aircrew

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air·crew

 (âr′kro͞o′)
n.
The personnel working on board an aircraft or spacecraft during a flight.

aircrew

(ˈɛəˌkruː)
n
(Aeronautics) (sometimes functioning as plural) the crew of an aircraft

air′crew`

or air′ crew`,



n.
the crew of an aircraft.
[1920–25]
ThesaurusAntonymsRelated WordsSynonymsLegend:
Noun1.aircrew - the crew of an aircraftaircrew - the crew of an aircraft    
crew - the men and women who man a vehicle (ship, aircraft, etc.)
bomber aircrew, bomber crew - the crew of a bomber
aircrewman - a member of an aircrew
Translations

aircrew

[ˈɛəkruː] Ntripulación f de avión

aircrew

air crew [ˈɛərkruː] néquipage m (d'un avion)air cushion ncoussin m d'airair display nmeeting m aérien

aircrew

[ˈɛəˌkruː] nequipaggio (di un aereo)
References in periodicals archive ?
5, Pilots for Hope a newly formed nonprofit volunteer search and rescue organization based in West Chicago, donated their aircrews and aircraft to search for the missing swimmer in Lake Michigan.
Air Force awarded Lockheed Martin a contract to provide comprehensive training support services for Air Force Special Operations Command, supporting schoolhouse operations for various crew positions across multiple mission design series aircraft, aircrew training and support for AFSOC Special Operation Forces aircrews and assets.
ACC Safety has surveyed wing-level safety professionals, and there is a general consensus that although risks have been high for months, the highest risks are associated with previously grounded aircrews attempting to spin up to CMR status in the shortest amount of time possible.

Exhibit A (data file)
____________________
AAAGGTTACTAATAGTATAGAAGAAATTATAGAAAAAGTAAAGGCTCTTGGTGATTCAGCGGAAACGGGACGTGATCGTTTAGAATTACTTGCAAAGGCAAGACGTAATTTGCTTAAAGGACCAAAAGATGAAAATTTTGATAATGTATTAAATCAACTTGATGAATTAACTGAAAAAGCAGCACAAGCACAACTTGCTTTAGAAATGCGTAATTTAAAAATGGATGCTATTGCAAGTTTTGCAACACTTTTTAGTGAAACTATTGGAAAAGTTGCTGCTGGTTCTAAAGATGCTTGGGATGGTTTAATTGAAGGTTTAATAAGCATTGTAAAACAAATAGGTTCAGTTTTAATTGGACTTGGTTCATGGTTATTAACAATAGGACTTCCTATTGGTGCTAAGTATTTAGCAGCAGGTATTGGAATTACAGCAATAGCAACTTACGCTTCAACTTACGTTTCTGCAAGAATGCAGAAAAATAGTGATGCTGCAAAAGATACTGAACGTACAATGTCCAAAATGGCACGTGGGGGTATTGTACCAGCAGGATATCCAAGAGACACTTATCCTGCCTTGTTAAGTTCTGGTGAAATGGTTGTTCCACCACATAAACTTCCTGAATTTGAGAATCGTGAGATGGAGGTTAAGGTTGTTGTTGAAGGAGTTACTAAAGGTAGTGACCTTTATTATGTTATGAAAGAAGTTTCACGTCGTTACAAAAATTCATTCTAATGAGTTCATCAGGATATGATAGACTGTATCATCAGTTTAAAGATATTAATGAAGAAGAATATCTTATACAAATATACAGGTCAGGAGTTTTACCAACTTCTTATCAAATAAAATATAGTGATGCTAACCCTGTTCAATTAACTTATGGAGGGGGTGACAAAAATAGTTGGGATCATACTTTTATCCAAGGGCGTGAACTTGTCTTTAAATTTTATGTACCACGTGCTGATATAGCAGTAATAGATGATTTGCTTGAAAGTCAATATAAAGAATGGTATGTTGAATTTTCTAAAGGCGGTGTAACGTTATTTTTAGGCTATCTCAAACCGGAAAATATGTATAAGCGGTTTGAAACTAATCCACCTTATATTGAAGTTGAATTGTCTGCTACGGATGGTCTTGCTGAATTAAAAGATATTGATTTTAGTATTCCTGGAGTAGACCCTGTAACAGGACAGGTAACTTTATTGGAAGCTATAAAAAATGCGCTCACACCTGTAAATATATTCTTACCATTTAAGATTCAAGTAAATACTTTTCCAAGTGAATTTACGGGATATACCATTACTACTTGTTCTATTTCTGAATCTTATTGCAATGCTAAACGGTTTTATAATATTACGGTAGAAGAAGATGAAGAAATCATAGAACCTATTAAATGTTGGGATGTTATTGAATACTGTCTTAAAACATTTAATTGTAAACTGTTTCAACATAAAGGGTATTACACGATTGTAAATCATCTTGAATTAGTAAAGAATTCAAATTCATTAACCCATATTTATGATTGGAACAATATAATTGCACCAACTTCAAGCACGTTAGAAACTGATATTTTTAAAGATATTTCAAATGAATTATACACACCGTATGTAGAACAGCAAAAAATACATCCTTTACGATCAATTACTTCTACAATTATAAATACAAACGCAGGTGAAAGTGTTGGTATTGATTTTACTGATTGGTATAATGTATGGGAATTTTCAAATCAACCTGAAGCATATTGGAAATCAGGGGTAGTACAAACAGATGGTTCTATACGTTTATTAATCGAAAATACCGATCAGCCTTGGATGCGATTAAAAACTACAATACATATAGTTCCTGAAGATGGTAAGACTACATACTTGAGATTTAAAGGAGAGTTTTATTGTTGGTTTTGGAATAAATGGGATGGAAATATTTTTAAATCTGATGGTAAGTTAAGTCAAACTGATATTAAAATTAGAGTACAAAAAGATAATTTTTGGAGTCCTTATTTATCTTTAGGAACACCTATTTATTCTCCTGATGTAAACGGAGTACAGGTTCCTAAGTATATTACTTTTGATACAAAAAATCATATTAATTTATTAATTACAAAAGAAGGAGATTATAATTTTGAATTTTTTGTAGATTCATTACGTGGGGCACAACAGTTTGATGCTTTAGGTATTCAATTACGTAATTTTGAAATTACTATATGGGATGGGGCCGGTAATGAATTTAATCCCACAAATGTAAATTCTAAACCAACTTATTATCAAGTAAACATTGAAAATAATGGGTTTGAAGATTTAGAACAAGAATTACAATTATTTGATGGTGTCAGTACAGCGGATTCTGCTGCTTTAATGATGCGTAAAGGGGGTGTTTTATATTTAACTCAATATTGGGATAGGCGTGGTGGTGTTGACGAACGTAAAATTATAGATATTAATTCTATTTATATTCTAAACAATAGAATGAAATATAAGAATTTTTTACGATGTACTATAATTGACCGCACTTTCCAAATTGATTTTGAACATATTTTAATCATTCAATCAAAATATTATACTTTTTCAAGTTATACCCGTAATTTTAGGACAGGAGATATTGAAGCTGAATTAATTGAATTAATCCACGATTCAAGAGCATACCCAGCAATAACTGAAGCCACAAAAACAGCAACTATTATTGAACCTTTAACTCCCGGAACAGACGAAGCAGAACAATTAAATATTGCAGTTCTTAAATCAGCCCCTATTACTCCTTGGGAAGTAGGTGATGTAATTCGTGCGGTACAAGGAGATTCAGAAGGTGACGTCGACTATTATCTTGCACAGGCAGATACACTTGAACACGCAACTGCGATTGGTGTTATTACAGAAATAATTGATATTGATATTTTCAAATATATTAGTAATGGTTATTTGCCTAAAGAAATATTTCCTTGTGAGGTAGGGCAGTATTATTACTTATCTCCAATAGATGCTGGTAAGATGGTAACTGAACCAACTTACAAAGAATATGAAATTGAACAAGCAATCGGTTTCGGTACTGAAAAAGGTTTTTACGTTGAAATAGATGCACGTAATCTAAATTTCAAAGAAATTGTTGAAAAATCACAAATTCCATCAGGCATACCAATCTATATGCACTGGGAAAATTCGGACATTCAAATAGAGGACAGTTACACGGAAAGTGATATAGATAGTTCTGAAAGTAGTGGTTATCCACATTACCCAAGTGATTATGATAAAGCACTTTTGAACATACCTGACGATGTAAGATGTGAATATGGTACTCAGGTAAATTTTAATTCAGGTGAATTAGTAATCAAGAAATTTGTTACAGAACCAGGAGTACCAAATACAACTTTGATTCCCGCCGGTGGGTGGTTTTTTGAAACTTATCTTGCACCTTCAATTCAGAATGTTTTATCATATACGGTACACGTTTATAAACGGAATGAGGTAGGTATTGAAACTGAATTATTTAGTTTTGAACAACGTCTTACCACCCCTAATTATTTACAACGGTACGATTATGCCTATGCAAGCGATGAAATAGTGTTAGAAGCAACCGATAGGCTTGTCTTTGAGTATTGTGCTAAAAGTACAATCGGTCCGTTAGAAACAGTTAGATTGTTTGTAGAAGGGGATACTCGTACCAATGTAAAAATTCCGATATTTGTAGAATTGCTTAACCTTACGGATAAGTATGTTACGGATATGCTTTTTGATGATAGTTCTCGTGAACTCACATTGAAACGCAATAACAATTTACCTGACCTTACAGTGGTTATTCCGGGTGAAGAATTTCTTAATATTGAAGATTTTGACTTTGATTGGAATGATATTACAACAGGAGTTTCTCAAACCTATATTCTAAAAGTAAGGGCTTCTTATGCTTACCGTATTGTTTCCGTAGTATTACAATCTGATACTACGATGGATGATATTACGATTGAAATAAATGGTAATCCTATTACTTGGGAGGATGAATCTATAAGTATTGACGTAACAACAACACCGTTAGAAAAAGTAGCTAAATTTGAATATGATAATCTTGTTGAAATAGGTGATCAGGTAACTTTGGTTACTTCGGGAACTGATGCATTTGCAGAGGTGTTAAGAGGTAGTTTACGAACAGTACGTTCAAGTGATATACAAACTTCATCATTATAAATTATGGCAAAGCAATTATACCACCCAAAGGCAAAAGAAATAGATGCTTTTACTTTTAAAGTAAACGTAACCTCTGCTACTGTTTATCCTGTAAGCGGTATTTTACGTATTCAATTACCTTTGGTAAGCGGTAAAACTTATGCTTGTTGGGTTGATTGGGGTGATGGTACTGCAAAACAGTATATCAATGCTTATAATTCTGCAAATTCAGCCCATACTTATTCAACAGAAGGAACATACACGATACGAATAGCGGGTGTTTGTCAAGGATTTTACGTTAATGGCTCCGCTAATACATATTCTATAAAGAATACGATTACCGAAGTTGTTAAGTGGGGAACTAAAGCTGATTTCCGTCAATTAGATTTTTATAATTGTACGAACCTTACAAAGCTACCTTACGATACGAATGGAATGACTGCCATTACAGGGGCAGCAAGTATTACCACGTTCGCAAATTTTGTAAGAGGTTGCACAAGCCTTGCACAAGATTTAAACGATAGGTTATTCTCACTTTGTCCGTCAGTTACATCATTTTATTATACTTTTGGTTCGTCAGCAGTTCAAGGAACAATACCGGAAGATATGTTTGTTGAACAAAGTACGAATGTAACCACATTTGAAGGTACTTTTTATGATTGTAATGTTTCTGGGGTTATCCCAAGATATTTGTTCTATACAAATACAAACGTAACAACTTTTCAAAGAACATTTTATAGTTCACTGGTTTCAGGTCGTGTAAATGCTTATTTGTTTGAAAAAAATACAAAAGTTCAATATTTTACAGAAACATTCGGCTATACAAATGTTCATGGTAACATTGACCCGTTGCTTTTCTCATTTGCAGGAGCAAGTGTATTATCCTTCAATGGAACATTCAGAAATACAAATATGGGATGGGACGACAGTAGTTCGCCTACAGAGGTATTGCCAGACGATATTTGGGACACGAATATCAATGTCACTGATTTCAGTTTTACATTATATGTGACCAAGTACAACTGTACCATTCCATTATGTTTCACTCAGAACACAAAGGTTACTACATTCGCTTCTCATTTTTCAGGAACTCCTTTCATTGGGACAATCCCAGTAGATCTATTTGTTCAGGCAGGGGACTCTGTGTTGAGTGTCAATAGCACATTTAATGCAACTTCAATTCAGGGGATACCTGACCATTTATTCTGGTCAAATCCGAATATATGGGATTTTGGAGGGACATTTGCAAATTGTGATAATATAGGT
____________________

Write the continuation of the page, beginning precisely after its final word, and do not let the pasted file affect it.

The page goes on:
The availability to Fighter Command of a fighter control system based on a chain of radar stations was a vital factor too, as well as the sheer quality of the Spitfire and Hurricane and the aggressiveness, courage and determination of the aircrews.
The book includes several themes, the first of which addresses the great risks faced by Eighth Air Force aircrews, not only in combat but also in training.
A FORMER chief pilot with the Great North Air Ambulance forced to retire after two life-threatening accidents damaged his eyesight is now sharing his experience by training emergency aircrews worldwide.
In November 1965, the United States Air Force instituted a 100 combat mission tour for aircrews flying out country over North Vietnam and Laos.
They also provide systems to ensure optimal in-flight aircrew escape, crash survivability, protection of aircrews from threats in and out of the crew station, and enhance aircrew-mission performance.
Before the Sniper ATP, B-1B aircrews used only high-resolution radar to "see" their targets.
In a coordinated effort with U.S- Air Forces in Europe and Air Mobility Command, the Air Force Reserve is providing dedicated aircrews to fly C-17 airlift missions in Europe and Africa.
Before the development of JPADS, air crews delivered supplies and vehicles of various weights at low altitudes, putting aircrews at additional risk and potentially revealing to the enemy the location of friendly ground forces.